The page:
The general regime, neither macro nor microturbulent, leads to polarized radiative transfer equations with random coefficients. Only a few papers have been devoted to this subject in the past (see however, Faulstich 1980; Landi Degl'Innocenti 1994, henceforth L94). Recently this field seems to be receiving some renewed interest (Caroll & Staude 2003, 2005; Silant'ev 2005). Similar problems, somewhat simpler though, have been solved in the seventies for the transfer of unpolarized radiation in the presence of a turbulent velocity with a finite correlation length (see Mihalas 1978, for a list of references). Turbulent velocity field models introduced were less or more sophisticated. The simplest one, is the Kubo-Anderson process (henceforth KAP). For radiative transfer problems, it was employed in the context of turbulent velocity fields for LTE lines (Auvergne et al. 1973) and non-LTE lines (Frisch & Frisch 1976; Froeschlé & Frisch 1980), and also in the context of random magnetic fields for the Zeeman (L94) and Hanle (Frisch 2006) effects. Actually the KAP was introduced for nuclear magnetic resonance (Anderson 1954; Kubo 1954). It was also employed to model the electric field in the stochastic Stark effect (Brissaud & Frisch 1971; Frisch & Brissaud 1971). The name Kubo-Anderson process was introduced in Auvergne et al. (1973).
The idea of the KAP is to describe the atmosphere in a number of "eddies'' having lengths distributed according to a Poisson distribution with given density. It is assumed that in each eddy the magnetic field and other random parameters, such as the velocity or temperature, are constant and their values drawn at random from a probability distribution function. The mean polarized radiation field is obtained by averaging over this distribution and the distribution of the length of the eddies. A KAP is thus characterized by a correlation length and a distribution function for the values of the random variables. The correlation length and the distribution function can be selected independently. This model is fairly simple but has the correct micro and macroturbulent limits corresponding to a correlation length which is zero or infinite. As we show here, when associated to a simple atmospheric model like the Milne-Eddington model, it yields a convolution-type integral equation for the mean propagation operator from which one can deduce explicit expressions for the mean and rms fluctuations of the Stokes parameters at the surface of the atmosphere, and also for the cross-correlations between Stokes parameters. In L94, only the mean Stokes parameters at the surface are considered. It is quite clear that having explicit expressions is very useful for exploring finite correlation length effects.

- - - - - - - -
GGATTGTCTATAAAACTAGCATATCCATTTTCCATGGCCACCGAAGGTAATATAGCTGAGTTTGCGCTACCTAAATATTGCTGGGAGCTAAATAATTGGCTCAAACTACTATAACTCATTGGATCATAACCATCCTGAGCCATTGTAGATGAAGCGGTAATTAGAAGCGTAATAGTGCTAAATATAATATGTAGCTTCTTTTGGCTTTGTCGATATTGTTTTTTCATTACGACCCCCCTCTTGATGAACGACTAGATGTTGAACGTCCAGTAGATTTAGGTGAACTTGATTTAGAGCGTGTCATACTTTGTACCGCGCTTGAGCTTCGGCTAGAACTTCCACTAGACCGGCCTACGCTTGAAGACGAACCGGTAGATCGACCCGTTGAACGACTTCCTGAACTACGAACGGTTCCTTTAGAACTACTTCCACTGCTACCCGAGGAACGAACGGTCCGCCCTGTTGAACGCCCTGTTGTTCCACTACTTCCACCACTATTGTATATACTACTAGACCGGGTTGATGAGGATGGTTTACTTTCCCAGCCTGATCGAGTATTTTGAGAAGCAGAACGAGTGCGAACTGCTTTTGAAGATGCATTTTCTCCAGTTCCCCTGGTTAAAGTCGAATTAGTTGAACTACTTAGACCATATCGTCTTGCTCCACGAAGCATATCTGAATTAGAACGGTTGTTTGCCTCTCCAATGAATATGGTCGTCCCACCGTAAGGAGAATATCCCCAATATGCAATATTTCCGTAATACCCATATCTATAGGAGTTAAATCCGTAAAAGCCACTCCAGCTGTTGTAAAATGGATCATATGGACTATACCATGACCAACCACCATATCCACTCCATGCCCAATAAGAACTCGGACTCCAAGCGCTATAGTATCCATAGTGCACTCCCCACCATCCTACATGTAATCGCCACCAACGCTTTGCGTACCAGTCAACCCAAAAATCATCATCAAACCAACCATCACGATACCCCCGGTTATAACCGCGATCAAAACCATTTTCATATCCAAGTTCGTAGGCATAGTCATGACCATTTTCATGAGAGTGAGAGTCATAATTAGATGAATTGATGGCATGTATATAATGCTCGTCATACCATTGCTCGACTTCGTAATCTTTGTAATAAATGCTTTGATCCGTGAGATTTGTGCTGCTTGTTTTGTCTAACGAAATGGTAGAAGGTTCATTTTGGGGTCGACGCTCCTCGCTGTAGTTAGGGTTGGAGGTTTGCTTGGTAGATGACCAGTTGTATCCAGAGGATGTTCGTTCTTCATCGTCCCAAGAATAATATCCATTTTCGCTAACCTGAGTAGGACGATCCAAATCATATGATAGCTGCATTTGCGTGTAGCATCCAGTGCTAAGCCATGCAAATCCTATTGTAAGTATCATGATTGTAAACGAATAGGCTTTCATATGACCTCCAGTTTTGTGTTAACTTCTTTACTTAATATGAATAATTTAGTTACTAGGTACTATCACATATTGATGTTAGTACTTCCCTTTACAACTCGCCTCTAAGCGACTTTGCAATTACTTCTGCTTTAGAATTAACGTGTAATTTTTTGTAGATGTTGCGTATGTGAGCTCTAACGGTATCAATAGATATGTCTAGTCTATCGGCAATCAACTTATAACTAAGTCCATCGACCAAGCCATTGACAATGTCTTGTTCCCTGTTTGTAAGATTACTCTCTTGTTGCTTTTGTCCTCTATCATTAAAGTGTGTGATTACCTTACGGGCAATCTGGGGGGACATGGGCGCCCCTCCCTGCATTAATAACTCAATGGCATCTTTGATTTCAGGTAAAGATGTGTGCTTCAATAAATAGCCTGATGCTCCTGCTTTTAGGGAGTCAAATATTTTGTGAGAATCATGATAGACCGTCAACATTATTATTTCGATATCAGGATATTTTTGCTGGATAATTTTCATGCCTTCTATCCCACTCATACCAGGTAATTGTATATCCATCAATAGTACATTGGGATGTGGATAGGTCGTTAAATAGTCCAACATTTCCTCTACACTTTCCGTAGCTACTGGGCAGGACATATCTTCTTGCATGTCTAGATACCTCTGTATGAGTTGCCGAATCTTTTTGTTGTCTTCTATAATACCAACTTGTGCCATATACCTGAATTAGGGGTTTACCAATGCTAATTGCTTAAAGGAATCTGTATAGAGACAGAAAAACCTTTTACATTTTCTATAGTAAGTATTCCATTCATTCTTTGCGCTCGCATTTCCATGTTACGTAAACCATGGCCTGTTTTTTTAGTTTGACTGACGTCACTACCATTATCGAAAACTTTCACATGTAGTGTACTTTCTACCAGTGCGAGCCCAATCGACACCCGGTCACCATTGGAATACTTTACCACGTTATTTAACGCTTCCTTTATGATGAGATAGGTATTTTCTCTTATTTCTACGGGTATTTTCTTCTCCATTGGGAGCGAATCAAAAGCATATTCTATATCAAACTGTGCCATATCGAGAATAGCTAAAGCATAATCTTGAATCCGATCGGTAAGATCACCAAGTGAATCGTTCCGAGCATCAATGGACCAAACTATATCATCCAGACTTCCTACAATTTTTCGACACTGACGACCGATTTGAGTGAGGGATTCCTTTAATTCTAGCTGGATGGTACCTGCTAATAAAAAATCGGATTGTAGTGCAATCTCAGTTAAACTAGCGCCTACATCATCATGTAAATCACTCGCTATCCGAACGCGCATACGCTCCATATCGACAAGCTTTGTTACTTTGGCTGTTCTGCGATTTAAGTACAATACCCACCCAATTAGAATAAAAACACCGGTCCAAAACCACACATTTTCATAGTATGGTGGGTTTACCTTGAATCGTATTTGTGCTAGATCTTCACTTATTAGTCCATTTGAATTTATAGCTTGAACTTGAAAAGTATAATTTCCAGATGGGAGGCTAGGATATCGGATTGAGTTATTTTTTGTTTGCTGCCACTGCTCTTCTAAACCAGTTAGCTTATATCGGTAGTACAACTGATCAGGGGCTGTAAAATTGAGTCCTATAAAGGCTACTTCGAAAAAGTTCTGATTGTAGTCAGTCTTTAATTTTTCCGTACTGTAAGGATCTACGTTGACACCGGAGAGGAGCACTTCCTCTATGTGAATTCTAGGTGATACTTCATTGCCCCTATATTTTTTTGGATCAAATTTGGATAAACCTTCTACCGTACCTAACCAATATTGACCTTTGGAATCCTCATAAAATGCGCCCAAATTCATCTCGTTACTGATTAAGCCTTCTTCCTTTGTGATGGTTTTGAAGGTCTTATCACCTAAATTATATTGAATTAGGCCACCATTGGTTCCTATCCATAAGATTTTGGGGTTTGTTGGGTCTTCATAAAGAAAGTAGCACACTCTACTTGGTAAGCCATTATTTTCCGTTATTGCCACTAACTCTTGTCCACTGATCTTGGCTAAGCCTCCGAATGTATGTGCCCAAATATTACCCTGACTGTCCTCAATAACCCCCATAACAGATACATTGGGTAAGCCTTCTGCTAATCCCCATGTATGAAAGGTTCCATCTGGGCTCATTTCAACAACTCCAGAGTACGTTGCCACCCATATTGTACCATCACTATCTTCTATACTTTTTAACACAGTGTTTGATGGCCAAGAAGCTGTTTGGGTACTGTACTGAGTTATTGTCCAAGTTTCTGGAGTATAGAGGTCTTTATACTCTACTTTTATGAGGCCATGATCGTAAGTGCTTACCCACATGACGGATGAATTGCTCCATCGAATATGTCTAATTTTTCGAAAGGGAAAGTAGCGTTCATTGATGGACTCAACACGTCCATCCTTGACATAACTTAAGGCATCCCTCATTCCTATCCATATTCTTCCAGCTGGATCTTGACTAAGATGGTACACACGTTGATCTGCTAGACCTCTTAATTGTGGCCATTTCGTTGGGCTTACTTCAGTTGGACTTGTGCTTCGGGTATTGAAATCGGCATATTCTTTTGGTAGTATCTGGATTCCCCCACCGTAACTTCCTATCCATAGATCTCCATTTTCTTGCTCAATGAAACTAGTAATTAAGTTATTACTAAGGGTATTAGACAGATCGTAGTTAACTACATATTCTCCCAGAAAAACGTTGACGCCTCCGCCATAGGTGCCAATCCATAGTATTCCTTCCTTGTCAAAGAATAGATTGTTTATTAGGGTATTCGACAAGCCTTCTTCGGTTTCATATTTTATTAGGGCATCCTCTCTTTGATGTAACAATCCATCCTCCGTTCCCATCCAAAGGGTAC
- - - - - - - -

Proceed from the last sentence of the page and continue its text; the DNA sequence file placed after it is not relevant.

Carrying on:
In this paper the main focus is on the effects of random magnetic fields with a finite correlation length. For a full description of say, turbulent eddies or random distribution of flux tubes in a sunspot penumbrae, it is necessary to incorporate all the other relevant atmospheric parameters which typically should be described by the same type of random process as the magnetic field, in particular the same correlation length. When the magnetic field is described by a KAP, incorporating other random parameters, in particular a velocity field, also described by a KAP with the same correlation length as the magnetic field is no additional work as we explain in the Remark at the end of Sect. 2.6.
In Sect. 2 we define the random magnetic field model, establish a convolution-type integral equation for the mean propagation operator, solve it exactly for its Laplace transform and give an explicit expression for the mean value of the Stokes parameters at the surface of the atmosphere. The latter is used in Sect. 3 to study numerically the sensitivity of the mean Stokes parameters to the correlation length of a random magnetic field with isotropic Gaussian fluctuations. In Sect. 4 we establish an explicit expression for the second-order moments of the Stokes parameters and study numerically the dispersion of the Stokes parameters about their mean values. The second-order moments give also access to the mean cross-correlations between Stokes parameters. In Sect. 5 we introduce various extensions of the Milne-Eddington and magnetic field model and establish the corresponding integral equations for the mean propagation operator. A summary of the main results is presented in Sect. 6.
We consider a line formed in LTE in semi-infinite one-dimensional
medium and assume that the source function is a linear function of depth.
The radiative transfer equation for the Stokes vector
for rays propagating outwards along
the normal to the surface may be written as
Following the usual procedure, we define the evolution operator
,
as the linear operator which transforms
into
when the source term
in Eq. (1) vanishes (Landi Degl'Innocenti 1987; see also
the appendix A).
Since photons propagate from positive s (inside) to s=0 (surface), we always take s'>s. The formal solution of the transfer equation at s=0 may be written as
Assuming that the magnetic field is a KAP implies that is piecewise constant, jumping at randomly chosen points between random values. The jumping point s_{i} are uniformly and independently distributed in with a Poisson distribution of density independent of s. In each interval s_{i-1}< s < s_{i}, the magnetic field takes a constant value . The are random variables with a probability distribution function independent of s. Hence a KAP is fully characterized by a probability distribution function and a correlation length here defined as . We recall that for a Poisson distribution of density , the probability of having r jumps in an interval of length L is . Since is a KAP, any element of the Zeeman propagation matrix is also a KAP.